Quercus shumardii

Accession Count: 4
Common Name: Shumard Oak
Family Name: Fagaceae
Botanical Name: Quercus shumardii
Sub Species:
Variety:
Forma:
Cultivar:
Characteristics:
Compound: Que shu
Geographic Origin: Southeastern United States
Ecozone Origin: Nearctic
Biome Origin:
Natural History:    This tree is most commonly found in central Texas and southern Oklahoma due to it's moderately high drought tolerance. Being common in these areas, the Shumard Oak is named after a Texan geologist named Benjamin Franklin Shumard (1820-69) (1). 
Cultivation Notes:    Like most oaks, the Shumard Oak is propagated most often by seed. Pre-treatment of the seeds is not necessary. They do best when planted outdoors in deep containers to leave room for the oak's initial tap root. Cold temperatures are sometimes needed to promote shoot development in many oaks (1). 
   When acorns start to form, they are best picked straight from the tree and only when their color turns brown. Acorns are most viable when planted directly after picking, rather than storing. If they cannot be planted right away, fumigate with methyl bromide and store in moist saw dust or sand (1). When planting the acorns, begin by soaking them in hot water for at least 15 minutes helps to prevent weevil infestation (1). After the soaking plant directly into a large container. The Shumard Oak grows best in moist but well-drained loamy soils with a pH around 7.5 (2)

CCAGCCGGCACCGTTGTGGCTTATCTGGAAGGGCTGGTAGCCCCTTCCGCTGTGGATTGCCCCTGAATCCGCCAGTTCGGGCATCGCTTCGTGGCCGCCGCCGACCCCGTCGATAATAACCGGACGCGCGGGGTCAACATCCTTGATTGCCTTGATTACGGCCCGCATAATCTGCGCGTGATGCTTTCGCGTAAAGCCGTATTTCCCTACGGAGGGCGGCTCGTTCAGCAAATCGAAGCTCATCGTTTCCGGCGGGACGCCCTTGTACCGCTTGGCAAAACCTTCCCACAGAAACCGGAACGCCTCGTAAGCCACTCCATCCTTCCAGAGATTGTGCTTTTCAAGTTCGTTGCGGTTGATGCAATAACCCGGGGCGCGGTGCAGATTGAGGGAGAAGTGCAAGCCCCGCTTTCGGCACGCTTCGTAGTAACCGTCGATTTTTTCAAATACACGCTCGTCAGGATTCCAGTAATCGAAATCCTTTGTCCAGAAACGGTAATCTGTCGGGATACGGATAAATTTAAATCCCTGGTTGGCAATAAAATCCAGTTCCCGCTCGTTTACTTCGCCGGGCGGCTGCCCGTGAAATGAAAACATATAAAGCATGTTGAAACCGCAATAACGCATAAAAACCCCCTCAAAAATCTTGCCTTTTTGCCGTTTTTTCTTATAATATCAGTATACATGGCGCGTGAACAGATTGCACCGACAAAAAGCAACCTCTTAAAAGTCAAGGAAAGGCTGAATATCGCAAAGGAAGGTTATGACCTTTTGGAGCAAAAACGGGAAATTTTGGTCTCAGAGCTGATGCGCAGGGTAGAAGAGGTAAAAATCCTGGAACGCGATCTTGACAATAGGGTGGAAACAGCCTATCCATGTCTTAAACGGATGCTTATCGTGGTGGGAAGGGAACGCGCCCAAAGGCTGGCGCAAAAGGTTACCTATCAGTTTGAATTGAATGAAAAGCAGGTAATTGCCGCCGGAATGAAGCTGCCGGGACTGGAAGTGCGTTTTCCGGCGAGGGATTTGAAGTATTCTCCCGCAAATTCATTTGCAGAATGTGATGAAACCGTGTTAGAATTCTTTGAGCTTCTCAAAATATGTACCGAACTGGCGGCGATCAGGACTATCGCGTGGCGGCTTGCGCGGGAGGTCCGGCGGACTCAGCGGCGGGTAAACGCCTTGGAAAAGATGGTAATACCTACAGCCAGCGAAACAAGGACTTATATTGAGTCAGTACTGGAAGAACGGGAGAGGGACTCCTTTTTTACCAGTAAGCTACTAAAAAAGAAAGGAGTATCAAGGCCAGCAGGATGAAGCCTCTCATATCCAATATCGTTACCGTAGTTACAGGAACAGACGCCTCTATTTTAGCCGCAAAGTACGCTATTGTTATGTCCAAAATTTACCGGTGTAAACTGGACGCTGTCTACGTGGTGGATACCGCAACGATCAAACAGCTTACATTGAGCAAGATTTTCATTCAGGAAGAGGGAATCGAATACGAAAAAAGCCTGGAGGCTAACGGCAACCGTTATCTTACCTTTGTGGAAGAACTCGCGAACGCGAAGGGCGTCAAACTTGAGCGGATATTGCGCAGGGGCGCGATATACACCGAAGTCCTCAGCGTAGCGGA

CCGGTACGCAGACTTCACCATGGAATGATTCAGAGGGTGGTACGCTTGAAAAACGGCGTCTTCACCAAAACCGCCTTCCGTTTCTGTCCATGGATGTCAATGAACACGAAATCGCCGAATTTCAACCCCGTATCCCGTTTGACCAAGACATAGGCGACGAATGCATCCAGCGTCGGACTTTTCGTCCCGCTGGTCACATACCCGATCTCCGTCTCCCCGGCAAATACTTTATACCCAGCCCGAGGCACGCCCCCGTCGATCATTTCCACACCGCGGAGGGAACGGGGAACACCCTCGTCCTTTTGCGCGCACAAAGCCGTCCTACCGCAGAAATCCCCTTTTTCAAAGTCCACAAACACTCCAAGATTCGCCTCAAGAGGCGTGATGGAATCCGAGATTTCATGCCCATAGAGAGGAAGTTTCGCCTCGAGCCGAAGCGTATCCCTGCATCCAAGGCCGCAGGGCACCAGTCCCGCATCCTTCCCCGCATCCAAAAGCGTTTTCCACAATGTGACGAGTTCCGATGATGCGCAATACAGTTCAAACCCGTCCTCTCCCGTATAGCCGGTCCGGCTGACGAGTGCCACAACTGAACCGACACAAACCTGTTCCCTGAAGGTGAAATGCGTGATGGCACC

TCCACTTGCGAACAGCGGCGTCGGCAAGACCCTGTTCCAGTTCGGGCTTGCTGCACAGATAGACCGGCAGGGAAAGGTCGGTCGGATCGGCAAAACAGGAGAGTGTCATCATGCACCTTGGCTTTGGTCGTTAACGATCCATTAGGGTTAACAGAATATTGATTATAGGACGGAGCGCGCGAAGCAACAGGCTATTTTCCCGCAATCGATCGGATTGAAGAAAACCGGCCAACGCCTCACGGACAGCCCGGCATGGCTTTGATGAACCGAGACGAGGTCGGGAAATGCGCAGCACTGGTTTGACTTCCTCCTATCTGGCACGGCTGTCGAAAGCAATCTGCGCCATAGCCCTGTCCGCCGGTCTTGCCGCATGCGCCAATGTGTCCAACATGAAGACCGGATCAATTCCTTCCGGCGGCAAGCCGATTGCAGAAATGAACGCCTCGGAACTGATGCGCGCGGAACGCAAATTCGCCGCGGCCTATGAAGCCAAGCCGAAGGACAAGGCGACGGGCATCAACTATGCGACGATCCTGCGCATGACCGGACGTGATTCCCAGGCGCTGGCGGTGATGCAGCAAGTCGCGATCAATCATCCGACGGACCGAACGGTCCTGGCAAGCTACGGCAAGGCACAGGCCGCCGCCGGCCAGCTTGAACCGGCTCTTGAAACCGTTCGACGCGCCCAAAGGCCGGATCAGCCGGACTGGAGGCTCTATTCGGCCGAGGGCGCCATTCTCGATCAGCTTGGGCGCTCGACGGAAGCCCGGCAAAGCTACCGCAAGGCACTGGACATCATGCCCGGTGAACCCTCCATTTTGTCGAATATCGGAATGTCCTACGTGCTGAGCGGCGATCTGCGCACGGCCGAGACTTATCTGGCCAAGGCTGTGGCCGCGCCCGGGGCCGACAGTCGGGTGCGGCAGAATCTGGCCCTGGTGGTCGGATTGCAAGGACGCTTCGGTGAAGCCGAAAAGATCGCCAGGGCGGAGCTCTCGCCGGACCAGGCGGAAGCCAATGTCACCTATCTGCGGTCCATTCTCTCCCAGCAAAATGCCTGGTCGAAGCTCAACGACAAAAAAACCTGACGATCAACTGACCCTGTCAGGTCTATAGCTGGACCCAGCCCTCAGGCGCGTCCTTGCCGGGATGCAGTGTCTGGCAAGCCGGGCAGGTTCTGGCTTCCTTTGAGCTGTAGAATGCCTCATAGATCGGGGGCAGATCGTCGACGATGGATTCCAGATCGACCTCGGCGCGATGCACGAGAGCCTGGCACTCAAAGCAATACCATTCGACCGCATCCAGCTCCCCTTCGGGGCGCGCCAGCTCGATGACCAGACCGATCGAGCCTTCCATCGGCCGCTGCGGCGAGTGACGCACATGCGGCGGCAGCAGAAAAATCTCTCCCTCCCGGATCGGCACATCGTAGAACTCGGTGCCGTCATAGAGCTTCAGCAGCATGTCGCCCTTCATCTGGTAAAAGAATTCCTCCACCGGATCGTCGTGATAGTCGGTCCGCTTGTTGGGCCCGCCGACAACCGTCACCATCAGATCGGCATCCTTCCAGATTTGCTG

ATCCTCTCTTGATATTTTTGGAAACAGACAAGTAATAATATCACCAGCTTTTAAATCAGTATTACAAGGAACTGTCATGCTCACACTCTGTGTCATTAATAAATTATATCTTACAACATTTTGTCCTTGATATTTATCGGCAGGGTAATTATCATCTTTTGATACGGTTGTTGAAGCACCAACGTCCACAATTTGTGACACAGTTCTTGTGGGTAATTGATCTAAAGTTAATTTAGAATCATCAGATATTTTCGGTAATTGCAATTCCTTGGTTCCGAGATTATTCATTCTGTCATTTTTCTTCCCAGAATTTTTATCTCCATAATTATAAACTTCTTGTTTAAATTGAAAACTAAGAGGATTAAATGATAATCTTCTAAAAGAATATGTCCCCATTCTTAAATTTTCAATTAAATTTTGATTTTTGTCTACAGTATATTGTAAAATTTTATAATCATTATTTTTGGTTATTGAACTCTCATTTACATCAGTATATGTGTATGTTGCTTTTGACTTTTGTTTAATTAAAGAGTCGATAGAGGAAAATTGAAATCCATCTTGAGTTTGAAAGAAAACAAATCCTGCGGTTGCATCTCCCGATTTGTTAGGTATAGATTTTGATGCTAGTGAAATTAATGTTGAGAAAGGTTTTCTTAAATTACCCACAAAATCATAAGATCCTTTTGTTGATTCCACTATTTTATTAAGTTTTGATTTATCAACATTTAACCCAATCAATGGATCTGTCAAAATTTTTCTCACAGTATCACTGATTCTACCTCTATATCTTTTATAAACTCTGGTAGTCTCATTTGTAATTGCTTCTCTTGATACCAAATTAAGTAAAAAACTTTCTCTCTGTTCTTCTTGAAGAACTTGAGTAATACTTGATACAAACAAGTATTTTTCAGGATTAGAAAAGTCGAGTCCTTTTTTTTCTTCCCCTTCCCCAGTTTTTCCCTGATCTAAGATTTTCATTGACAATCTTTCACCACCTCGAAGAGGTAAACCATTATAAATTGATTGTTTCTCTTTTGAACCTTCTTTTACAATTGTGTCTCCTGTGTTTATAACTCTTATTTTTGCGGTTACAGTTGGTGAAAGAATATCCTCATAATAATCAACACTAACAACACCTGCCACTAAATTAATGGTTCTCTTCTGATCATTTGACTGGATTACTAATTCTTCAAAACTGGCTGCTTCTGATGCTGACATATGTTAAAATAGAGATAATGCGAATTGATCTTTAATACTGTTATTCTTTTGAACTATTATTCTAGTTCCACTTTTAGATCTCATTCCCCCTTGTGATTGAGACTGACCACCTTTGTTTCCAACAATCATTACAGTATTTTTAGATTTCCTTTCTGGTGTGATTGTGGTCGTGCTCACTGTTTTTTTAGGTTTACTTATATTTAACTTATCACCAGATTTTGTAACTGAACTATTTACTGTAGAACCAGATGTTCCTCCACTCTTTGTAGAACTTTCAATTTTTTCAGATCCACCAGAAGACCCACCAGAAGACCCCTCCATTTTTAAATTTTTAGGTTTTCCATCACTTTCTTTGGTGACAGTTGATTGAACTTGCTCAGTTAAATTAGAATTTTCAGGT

Ethnobotany:    The Shumard Oak can be used in a variety of different ways and has many beneficial properties.The acorns of the Shumard Oak are edible once the tannins are boiled out, if the tannins are not boiled out the acorns can have a low toxicity (1). The best time to collect the acorns is during the fall when the acorns are brown, the green acorns are unripe and it is not recommended to eat them. After collection, remove the shell, cut into small pieces, and place into boiling water for 15-30 minutes (1). When the water turns brown, dump and pour new water into the pot. Continue this process until the water doesn't turn brown but stays clear, this means the tannins have been removed. After boiling the acorns they can then be roasted, blended, or ground to make a coffee substitute (1). 
   The Shumard Oak is also used by fruit-birds and mammals as a habitat. It also attracts butterflies (1).

Height: 50 - 100 feet
Width: 20 - 50 feet
Growth Rate: Fast Growing
Grow Season:
Flower Season: Spring
Color: White
Function: Shade
Spread:
Allergen: Non-allergenic
Invasive: Benign
Toxicity: Toxic
Hardy: Semi-hardy
Water Use: Moderate Water Use

Citations:
1. http://www.wildflower.org/plants/result.php?id_plant=QUSH
2. http://www.na.fs.fed.us/pubs/silvics_manual/volume_2/quercus/shumardii.htm

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Quercus shumardii